Jordan Peele’s Us got the 2019 SXSW film festival off to an impressive start and unknowingly set the tone for the 26th edition — lots of laughter and screams. Peele has definitively labeled Us a (no qualifier needed) horror movie, but the comedic beats are undeniably funny, as the doppelganger home invasion tale is littered with tense moments designed to crack up the audience unexpectedly. Peele’s new nightmare (one of a host of upcoming projects) was singled out as one of our most anticipated films at SXSW 2019 and has also made our “Best of the Fest” wrap-up — one of five films to make both lists. US also tops our RT Scorecard of every SXSW film by Tomatometer.
Long Shot and Sword of Truth had crowds doubled over with laughter, while critics called closing-night film Pet Semetary “downright horrifying,” and Lupita N’yongo’s Little Monsters and Scottish import Boyz in the Wood mixed a perfect recipe of terrifying hilarity. Besides the genre standouts, a few documentaries and indie gems could go the distance in 2019. 113 feature-length films had their world premiere at SXSW, and these nine are the best of what we saw.
Jordan Peele has arguably exceeded the impossibly high expectations for his sophomore effort, Us. Our pick for 2019’s official “Scream Queen,” Lupita Nyong’o, was praised in turn as Adelaide, the matriarch of the family at the center of the film, and her eerie doppelganger. Jason Bailey of Flavorwire called her evil-twin performance “unnervingly creepy.” A tight film carefully edited to drive momentum, Us has more tricks than one can discern from the trailers. The blood-chilling remix of Luniz’ “I Got Five on It,” however, more than delivers on the epic foreshadowing from the trailer. It’s another thrill ride that keeps the viewer guessing, and Peele has said that he designed the film to inspire repeat viewing. We can confirm his efforts are supremely effective, and we expect many will opt to see it multiple times.
Though very little was known of Josephine Mackerras’ Alice before SXSW, the French drama turned out to be another SXSW indie gem. While speaking with SXSW before the festival, Mackerras clued us into the film’s larger themes: examining the double standards of gender identity and the nature of need versus love. The 2019 SXSW Grand Jury prize winner for Narrative Features was on our most anticipated films of SXSW and still boasts a 100% Tomatometer score. A muted story about what a desperate woman will do when pressed to her breaking point, the film follows a young mother named Alice whose philandering husband has left her penniless from his addiction to escorts. Alice then finds herself suddenly flung into the lucrative world of high-end prostitution as a last resort to care for her son. Adeptly skewering the gender double standards of sex work, marriage, and child-rearing, this is one not to forget when awards season kicks off.
(Photo by Lucky Treehouse)
The adorable Jacob Tremblay dropping F-bombs is a hilarious surprise bonus recommendation for Good Boys. We enjoyed Seth Rogen’s other 2019 SXSW entry, Long Shot, but Good Boys was a highlight of the festival and a safe bet for one of the funniest films of 2019. Three sixth-grade friends are headed to their first “kissing party,” and the comedic mix of overconfidence and naivete stymie the tweens’ efforts to prepare. Tremblay looks good to transition to older material after this brilliant, very hard R-rated performance. Stars Jacob Tremblay, Keith L. Williams, Brady Noon had to greet the crowd before the premiere in Austin (the screening finished way past their bedtime).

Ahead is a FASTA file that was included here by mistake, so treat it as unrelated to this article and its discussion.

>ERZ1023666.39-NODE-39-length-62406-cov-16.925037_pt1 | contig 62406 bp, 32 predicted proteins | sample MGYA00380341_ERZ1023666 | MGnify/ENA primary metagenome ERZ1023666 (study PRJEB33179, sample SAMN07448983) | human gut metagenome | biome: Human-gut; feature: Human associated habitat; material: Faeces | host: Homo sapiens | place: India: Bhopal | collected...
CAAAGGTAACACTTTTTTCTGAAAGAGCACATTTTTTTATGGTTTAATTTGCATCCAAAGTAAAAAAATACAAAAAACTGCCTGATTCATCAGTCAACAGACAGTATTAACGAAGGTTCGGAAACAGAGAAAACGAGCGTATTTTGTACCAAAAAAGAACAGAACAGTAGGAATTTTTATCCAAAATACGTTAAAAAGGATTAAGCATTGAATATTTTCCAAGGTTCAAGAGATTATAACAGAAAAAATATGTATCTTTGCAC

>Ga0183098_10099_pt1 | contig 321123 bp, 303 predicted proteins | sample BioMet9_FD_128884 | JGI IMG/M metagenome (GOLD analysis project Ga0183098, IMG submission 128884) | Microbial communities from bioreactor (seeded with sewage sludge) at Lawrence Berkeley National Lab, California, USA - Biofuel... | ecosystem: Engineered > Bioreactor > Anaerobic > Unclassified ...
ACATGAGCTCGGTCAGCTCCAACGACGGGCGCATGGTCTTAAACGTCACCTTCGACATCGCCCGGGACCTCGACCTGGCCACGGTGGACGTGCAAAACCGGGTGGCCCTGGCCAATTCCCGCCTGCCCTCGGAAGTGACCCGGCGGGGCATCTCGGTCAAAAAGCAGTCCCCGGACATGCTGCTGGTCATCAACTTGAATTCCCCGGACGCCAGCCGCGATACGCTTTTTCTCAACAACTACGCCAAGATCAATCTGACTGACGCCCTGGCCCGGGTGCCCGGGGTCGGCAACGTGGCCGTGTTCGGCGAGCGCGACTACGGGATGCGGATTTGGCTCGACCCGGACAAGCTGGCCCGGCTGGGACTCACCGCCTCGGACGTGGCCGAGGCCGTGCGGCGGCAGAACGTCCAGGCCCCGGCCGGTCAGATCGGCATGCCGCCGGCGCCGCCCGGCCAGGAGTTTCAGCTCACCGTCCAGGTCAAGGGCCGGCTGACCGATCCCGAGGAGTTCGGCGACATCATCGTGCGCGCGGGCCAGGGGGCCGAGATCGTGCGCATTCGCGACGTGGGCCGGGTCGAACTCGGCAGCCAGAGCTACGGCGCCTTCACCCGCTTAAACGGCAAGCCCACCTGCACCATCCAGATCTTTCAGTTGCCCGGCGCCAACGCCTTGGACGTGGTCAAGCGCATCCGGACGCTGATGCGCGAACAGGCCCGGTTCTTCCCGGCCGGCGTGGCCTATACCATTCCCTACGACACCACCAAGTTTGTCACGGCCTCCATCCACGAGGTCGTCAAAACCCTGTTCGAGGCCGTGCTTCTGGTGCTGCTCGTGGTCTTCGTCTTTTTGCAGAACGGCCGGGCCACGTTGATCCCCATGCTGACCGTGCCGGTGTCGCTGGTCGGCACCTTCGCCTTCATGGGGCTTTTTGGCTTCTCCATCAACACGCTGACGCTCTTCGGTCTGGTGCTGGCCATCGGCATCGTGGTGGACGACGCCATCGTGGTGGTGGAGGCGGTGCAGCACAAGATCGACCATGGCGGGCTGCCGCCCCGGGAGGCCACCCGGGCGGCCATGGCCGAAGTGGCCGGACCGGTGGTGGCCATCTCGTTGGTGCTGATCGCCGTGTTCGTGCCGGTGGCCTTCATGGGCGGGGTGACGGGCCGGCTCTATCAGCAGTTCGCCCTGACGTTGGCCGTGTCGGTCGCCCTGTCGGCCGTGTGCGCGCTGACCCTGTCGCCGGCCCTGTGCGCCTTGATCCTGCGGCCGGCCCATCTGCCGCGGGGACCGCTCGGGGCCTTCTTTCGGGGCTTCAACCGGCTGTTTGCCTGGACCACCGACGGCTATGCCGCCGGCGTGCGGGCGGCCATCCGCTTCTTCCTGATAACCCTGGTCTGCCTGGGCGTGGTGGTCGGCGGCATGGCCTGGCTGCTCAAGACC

(Photo by Blinder Films)
A wholly unique film in tone and subject, Extra Ordinary is tailor-made for cult-classic status. A nervous widower named Martin Martin (Barry Ward) reluctantly visits a driving instructor named Rose (Maeve Higgins) with “the talents” as a way to solve his current woes. Rose, the daughter of a famous spiritualist, can talk to the spirit world, and Martin enlists her to exorcize his dead but continually nagging wife out of his and his daughter’s life. Martin and Rose battle the spirit world and maybe fall in love while a bizarre cast of characters botch exorcisms, worship Satan, and set up some truly cringe-worthy moments that will leave you in stitches. Will Forte, in particular, shines as the villain of the absurdist sci-fi comedy, which feels like a mash-up of Ghost and Yorgos Lanthimos’ The Lobster.
(Photo by Endeavor Content)
Nick Kroll recently joked that his longtime friend and collaborator John Mulaney had possibly replaced him with Pete Davidson. While Davidson and Mulaney were hitting Steely Dan concerts — and between Kroll’s recording sessions for his animated hit Big Mouth — Kroll lent his talents to one of the best films from SXSW. Currently Fresh at 83% on the Tomatometer, Olympic Dreams is just further proof that romantic comedies are not dead and can be fresh and entertaining. It’s a case study on the joys of love on a time clock and manages to articulate the unsettling nature of going all in on a romance with a decided expiration date. Kroll and co-star Alexi Pappas’ chemistry radiates through the intimate tale. Shot on location at the Winter Olympics, this marks the first scripted film approved by the Olympic Committee to shoot during the games. Aided by the guerrilla shooting style, Pappas, Kroll, and director Jeremy Teicher were able to act as a three-person film crew and pulled double duty co-writing the script. The Olympic meet-cute between a disappointed skier and volunteer dentist illustrates just how heartfelt relationships (even ones between ridiculously neurotic temporary couples) can be.